In 2014, I was laid up for a week with the flu. I spent a lot of time on the couch, and ended up binge watching the decent-but-not-great Canadian TV series The Dresden Files. It only lasted a single season, but it entertained me for a couple of days. A few months later, I was looking for something to read, and found out that the TV show was a loose adaptation of a series of novels by Jim Butcher.
The first book of the series was on sale on Amazon for something like $1.99. In fact, the first several books were on sale. I shot through them, then ended up buying the rest at the “regular” price of $7.99 a piece. So, nice job Mr. Butcher. You deserve every penny.
What did I like about the books? Obviously, the writing is engaging. It’s an interesting story, well told. I think what I really liked though was that it was a pure adventure story. There was no pretension. It wasn’t exactly pulp, but it certainly had pulp elements. I was tired of reading heavier stuff. Plus, it was just cool.
Over time, it was able to evolve and do some of things with character and format that only long-form serial television has been able to do. Things that stick out in my mind are Harry managing to convert the mental image of Lasciel instead of her converting him (if you’ve read it, you’ll know what I mean) and Karen drawing one of the Swords during the assault in Mexico. Shivers. Awesome stuff, and it’s stuff that you have to build up to over years and years.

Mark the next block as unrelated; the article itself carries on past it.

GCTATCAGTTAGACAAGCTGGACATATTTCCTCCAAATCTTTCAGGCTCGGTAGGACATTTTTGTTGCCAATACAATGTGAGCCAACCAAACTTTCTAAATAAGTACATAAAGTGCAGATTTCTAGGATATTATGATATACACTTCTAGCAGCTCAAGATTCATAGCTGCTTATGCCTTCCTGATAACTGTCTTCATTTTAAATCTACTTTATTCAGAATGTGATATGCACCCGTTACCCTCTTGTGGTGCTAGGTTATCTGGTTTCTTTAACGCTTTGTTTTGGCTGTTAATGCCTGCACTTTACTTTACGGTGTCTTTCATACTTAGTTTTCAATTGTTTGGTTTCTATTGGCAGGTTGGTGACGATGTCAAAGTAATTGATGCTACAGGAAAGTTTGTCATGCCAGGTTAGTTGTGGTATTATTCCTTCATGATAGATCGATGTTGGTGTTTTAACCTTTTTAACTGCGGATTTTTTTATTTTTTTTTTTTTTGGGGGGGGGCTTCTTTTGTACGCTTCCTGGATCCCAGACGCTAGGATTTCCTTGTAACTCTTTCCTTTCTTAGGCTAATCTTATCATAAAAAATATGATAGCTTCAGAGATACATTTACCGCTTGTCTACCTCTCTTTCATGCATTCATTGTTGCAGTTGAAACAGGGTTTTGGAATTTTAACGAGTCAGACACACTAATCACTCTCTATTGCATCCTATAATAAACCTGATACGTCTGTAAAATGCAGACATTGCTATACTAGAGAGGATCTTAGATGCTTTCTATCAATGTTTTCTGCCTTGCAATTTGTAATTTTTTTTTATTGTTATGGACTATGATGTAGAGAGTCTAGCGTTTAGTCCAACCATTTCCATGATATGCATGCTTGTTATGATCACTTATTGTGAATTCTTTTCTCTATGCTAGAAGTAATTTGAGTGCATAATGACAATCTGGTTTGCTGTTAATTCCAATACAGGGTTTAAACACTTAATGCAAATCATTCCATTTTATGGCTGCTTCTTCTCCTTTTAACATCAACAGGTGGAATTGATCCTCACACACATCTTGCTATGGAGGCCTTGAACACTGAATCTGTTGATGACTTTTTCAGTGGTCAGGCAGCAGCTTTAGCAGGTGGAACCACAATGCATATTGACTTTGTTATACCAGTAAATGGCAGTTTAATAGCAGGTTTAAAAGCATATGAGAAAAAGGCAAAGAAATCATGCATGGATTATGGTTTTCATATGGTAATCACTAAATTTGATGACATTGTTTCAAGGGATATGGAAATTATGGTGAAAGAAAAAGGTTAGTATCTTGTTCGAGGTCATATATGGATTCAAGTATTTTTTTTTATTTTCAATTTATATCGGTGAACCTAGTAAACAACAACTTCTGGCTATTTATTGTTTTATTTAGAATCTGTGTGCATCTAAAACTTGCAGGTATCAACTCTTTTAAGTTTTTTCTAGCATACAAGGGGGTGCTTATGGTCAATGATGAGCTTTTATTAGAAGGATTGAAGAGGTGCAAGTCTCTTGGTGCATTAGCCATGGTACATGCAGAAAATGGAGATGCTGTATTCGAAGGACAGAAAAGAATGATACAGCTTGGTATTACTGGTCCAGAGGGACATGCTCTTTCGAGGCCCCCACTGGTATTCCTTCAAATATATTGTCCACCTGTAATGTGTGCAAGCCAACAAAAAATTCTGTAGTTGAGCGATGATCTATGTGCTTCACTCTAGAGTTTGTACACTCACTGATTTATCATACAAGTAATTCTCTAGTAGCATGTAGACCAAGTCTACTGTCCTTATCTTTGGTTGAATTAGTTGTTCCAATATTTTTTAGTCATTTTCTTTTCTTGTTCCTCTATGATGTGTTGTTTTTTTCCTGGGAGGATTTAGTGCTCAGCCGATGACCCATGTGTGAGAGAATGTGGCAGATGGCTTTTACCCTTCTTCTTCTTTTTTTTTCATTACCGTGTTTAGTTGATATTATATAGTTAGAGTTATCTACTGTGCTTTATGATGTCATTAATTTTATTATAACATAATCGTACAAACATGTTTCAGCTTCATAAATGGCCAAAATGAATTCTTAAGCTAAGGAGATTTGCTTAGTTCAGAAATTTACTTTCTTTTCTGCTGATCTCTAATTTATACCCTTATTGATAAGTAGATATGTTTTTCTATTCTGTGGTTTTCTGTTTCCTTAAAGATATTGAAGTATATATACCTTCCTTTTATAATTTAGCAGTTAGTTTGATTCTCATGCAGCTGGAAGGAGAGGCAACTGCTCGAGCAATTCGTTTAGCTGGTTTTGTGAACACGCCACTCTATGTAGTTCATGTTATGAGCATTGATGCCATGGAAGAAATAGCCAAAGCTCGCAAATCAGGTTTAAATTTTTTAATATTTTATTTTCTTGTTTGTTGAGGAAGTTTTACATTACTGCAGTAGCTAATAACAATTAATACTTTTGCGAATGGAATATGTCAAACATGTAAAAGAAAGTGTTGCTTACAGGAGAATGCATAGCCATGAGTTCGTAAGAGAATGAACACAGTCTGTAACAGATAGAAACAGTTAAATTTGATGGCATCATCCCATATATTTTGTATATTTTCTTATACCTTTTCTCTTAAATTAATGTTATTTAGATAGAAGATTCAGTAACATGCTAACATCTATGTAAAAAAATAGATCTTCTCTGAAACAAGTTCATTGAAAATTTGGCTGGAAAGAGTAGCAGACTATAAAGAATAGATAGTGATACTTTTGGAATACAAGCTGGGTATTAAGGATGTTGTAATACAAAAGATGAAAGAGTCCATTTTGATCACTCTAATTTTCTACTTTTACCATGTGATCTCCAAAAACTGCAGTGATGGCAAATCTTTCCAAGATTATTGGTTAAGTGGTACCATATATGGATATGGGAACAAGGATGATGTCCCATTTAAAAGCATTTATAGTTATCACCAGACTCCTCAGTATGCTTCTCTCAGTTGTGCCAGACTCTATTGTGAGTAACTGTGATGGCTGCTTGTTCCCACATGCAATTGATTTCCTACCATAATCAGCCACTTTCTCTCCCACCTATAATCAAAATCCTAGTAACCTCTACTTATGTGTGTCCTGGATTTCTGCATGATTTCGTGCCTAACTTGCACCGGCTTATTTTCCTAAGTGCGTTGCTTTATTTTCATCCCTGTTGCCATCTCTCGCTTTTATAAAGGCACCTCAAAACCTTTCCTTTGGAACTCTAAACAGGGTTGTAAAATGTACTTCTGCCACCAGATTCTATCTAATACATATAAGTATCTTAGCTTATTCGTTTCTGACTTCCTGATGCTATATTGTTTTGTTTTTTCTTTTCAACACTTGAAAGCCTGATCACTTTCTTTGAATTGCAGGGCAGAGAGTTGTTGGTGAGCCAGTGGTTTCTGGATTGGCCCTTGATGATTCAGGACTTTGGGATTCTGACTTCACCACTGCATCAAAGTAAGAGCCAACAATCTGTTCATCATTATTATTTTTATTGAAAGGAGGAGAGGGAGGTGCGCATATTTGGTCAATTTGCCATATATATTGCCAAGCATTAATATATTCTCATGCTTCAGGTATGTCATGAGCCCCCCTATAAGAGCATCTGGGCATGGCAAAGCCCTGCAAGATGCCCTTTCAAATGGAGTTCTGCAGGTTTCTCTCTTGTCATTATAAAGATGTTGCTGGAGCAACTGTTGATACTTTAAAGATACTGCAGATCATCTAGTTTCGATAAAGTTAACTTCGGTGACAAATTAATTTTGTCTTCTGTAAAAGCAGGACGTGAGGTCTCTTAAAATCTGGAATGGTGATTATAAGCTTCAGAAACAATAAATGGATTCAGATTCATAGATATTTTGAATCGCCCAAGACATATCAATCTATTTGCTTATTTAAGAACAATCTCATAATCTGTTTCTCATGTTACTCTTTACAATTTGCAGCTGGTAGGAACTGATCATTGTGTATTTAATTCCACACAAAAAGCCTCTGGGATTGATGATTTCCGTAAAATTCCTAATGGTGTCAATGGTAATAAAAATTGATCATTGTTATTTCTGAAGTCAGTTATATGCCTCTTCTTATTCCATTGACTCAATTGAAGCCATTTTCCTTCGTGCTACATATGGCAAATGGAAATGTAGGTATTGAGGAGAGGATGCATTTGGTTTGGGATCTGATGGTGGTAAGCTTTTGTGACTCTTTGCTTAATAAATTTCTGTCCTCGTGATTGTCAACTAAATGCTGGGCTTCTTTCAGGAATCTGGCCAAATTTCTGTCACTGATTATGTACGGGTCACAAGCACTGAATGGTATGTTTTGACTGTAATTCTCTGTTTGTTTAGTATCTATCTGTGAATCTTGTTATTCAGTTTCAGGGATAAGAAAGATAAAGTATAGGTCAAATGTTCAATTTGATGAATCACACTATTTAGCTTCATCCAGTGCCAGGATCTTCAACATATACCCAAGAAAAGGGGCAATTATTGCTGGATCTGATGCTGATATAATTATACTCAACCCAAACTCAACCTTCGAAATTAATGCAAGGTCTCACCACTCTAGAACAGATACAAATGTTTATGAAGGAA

I had some gripes with the series, but they went away the longer it ran. The first several books there were some elements and turns of phrase that I’d rather an editor had stomped on a bit more. But overall, the whole vibe was great.
It’s what got me thinking about the urban fantasy genre, and, if you’ve read the post on the origins of LFBD, it was around this time that I wondered if the genre would be a good fit for my ideas.
Unlike looking back on Roger Zelazny as an influence, where I see more and more elements of his work popping up in mine, I tried hard to differentiate LFBD from Butcher’s universe. Within urban fantasy, there are some natural problems that crop up, and there are really only a handful of ways to handle them. Because LFBD and Dresden were in the same sub-genre, and because my original ideas had some similarities baked in (a gun-toting hero with a dog) I wanted to make sure that the similarities ended there.
So, thanks to Jim Butcher for opening my eyes to the genre that ended up being a great landing site for my own work.Buy Lincoln, Fox and the Bad Dog on Amazon.com right now, or get the first half for free right here if you're still on the fence (.epub download to read in iBooks, Google Play Books, etc.)